A mandatory requirement to such a remake is to put under a methodological microscope the labour theory of value, the theory of ‘being able to work (Arbeitsvermögen)’ as a commodity (hence also the so-called modal problem of Marx’s theory of value added), the theory of transformation of value added and value into profit and price, the theories of commercial profit and interest rate as converted forms of value added – and hence the theories of commercial price and interest rate in premodern economies where they couldn’t have been converted forms of value added) etc. The background of this endeavour has no way of not being the critique of Marx’s modernist theory of labour as a labour of homo faber (through Raychev’s discovery of socialized natural processes) and the critique of the otherwise brilliant in its conception ‘critical history of technology’ (through Mamardashvili’s discovery of symbols as ‘technoses’, ‘opera operans’ through which, in the ‘consumptive production’ – as Marx would say in 1857 – the human being itself is produced.).
Session 4: Capital – a remake through the theory of structures of mediation, 2 – chair: Todor Hristov
Tanya Orbova, ‘Labour force: about the theories of estranged and innovative labour’
In this presentation I will try to consider the problematic of estranged and innovative labour in the context of the critique of political economy as bequeathed by Marx, and more especially with regard of the concepts, inherited from it, of ‘socially necessary working time’, ‘labour force’, ‘new methods’ etc. On the one hand, I will try to demonstrate how ‘labour force’, considered beyond the way in which Marx interprets it on the side of its material contents (muscles, nerve, brains etc) but on the side of its social form, raises the problem of the unpregiven ’being able to work’. I.e. in abstraction from Marx’s methodological that he incessantly uses (e.g. ‘at a given stage of economic development’, ‘at a given productive labour force’, ‘given amount’ of the value of labour force etc.), I will try to consider ‘labour force’ in its development, the complex relation between the work of homo faber and that of homo inventor, between abstract labour and living labour, to reach the question: what does ‘being able to work’ mean in supermodernity?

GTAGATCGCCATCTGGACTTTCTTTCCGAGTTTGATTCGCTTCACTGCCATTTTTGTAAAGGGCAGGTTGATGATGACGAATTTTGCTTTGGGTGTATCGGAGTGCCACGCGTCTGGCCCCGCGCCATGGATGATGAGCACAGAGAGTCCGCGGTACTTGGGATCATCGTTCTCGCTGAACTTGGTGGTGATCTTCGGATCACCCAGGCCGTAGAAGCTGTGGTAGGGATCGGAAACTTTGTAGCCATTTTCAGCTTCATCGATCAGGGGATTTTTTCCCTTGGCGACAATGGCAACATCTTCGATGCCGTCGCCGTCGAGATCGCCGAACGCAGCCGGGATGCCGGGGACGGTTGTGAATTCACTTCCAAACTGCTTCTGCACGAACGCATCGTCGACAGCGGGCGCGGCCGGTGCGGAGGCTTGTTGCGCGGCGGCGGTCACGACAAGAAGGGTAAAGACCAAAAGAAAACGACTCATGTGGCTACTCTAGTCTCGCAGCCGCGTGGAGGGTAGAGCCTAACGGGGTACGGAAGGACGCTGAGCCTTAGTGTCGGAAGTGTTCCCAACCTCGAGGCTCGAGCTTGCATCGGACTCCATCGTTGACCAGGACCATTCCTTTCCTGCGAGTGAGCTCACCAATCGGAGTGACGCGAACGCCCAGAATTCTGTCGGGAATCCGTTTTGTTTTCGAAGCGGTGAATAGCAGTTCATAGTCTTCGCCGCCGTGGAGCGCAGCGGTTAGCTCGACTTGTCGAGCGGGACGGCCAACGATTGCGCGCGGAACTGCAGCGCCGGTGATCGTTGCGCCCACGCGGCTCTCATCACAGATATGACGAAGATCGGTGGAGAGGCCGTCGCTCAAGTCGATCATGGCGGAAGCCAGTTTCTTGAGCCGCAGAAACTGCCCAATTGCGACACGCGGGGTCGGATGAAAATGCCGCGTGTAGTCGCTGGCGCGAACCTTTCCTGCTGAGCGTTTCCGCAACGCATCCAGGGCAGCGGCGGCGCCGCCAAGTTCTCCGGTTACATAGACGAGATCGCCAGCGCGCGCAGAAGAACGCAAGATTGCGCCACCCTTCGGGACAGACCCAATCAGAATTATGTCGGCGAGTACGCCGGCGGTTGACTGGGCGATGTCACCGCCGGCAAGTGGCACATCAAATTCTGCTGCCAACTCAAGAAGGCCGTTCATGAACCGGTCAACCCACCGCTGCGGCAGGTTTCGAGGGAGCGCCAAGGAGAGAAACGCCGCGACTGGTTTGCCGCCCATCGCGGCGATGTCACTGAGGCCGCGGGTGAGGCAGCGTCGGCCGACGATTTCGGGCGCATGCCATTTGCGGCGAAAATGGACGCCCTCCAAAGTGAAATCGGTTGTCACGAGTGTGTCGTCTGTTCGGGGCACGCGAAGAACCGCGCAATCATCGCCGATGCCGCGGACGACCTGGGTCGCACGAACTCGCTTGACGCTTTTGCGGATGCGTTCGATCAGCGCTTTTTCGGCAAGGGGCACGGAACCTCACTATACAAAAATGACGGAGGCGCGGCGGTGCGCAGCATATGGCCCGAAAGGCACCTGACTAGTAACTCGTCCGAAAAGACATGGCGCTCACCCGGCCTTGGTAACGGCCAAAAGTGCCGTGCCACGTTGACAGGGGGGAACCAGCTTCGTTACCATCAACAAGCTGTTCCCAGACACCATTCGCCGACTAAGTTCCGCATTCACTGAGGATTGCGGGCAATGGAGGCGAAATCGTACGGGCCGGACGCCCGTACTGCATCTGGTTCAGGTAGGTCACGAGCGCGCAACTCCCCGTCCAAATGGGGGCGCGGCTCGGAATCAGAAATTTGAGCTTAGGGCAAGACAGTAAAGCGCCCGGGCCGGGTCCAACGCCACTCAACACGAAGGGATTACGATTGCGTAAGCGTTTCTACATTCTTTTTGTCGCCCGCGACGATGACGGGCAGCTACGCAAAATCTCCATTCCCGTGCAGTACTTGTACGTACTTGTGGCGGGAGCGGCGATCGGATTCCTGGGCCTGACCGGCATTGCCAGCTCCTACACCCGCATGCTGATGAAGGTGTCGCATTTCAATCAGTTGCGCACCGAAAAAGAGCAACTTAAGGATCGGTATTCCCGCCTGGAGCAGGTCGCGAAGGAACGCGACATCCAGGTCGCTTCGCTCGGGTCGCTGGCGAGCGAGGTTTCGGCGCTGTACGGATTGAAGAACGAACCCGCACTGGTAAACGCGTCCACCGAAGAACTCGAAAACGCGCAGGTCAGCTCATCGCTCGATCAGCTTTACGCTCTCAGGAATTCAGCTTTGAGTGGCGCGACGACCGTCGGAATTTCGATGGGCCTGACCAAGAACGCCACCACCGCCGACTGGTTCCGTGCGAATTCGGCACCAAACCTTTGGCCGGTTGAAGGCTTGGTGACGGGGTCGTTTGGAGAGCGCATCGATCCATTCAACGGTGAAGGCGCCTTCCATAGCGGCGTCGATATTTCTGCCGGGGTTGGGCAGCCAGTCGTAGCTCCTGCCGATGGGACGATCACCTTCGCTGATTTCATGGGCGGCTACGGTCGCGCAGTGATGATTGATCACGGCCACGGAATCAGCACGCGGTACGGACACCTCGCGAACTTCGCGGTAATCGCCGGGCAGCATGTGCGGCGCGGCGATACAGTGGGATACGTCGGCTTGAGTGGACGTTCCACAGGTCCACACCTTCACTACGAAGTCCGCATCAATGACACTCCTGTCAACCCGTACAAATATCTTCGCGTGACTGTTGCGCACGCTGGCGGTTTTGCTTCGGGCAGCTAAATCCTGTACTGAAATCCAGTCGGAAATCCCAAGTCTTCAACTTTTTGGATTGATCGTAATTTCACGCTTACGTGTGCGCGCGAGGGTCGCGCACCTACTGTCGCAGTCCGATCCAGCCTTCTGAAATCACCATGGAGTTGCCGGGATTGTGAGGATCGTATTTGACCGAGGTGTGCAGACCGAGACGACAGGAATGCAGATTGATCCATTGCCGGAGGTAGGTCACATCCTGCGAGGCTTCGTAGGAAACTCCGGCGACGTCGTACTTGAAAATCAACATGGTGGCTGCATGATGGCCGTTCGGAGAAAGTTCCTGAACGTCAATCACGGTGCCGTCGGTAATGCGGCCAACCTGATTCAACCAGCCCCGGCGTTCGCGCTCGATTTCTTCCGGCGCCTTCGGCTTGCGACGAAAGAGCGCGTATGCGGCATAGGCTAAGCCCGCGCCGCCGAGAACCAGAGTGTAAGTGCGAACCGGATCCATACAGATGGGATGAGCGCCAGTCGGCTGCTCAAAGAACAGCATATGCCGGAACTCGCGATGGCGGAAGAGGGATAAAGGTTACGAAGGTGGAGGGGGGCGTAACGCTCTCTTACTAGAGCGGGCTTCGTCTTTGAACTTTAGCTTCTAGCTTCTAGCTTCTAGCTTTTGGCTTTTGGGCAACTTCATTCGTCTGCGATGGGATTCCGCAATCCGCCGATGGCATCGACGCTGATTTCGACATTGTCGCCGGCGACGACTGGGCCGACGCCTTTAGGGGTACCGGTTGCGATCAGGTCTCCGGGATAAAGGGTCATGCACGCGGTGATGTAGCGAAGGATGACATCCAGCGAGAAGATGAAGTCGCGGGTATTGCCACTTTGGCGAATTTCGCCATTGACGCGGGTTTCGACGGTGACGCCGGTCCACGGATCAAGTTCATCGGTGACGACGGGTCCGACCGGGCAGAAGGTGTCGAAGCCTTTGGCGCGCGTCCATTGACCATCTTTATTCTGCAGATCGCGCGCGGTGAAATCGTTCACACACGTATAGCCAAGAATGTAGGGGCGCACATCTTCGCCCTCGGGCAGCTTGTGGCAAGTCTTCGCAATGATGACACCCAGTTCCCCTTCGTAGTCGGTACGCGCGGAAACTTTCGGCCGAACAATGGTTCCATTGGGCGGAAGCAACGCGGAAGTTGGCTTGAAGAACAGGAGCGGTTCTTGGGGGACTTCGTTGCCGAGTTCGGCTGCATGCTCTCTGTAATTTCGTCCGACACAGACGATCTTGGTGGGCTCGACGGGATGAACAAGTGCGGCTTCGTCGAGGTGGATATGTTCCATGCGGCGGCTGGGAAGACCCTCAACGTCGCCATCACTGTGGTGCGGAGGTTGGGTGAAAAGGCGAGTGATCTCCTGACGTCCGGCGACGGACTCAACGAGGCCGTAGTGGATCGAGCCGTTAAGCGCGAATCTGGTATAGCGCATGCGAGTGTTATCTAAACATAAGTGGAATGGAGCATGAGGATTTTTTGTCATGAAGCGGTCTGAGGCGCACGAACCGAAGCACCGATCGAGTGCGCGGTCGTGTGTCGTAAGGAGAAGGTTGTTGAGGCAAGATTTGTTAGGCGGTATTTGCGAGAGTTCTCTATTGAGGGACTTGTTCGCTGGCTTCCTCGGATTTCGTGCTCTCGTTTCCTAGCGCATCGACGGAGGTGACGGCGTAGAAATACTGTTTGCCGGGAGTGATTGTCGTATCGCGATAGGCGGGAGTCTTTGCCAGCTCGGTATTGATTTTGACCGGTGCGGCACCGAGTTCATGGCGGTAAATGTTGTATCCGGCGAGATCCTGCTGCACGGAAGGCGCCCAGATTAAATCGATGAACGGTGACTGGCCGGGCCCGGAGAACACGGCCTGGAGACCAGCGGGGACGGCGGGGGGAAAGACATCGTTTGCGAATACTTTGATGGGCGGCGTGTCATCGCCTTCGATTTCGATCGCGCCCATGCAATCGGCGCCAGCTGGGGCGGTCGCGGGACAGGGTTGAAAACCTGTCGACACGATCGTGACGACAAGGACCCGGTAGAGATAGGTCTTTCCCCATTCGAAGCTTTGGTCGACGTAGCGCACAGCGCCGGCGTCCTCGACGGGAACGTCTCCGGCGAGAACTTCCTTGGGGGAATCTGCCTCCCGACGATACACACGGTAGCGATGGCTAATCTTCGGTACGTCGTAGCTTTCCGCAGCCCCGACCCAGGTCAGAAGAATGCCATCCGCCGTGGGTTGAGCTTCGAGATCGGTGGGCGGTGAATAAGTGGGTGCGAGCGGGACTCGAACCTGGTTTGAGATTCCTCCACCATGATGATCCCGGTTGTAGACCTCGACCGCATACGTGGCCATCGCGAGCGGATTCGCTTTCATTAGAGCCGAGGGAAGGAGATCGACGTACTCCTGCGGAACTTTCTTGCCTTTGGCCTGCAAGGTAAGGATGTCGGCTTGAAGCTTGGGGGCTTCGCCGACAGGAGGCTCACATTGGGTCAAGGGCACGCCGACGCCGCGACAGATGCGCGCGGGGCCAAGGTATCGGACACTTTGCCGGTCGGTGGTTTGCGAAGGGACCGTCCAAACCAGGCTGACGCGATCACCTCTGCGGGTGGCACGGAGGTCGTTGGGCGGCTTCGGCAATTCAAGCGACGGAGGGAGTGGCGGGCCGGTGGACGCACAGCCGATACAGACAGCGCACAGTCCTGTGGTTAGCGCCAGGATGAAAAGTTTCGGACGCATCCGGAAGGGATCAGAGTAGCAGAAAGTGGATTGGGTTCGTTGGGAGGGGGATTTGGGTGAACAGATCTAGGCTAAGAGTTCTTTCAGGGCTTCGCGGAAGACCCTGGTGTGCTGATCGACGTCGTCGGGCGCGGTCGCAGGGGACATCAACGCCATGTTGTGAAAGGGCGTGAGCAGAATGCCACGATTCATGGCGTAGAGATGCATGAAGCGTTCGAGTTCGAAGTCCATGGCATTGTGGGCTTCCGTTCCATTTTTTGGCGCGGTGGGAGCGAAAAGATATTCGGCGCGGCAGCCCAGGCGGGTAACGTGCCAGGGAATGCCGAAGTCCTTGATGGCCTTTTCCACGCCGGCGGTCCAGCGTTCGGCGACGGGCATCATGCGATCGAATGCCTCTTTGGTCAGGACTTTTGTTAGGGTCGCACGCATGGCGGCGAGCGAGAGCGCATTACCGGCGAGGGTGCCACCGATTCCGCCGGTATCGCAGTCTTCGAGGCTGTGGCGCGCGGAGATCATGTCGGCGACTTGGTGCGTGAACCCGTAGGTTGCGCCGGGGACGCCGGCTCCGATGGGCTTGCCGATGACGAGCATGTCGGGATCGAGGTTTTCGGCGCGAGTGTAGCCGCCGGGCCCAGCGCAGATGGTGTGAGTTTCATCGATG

Session 5: Capital – a remake through the theory of structures of mediation, 3 – chair: Deyan Deyanov
Georgi Medarov, ‘Innovations and the theories of crisis in Marx’s critique of political economy’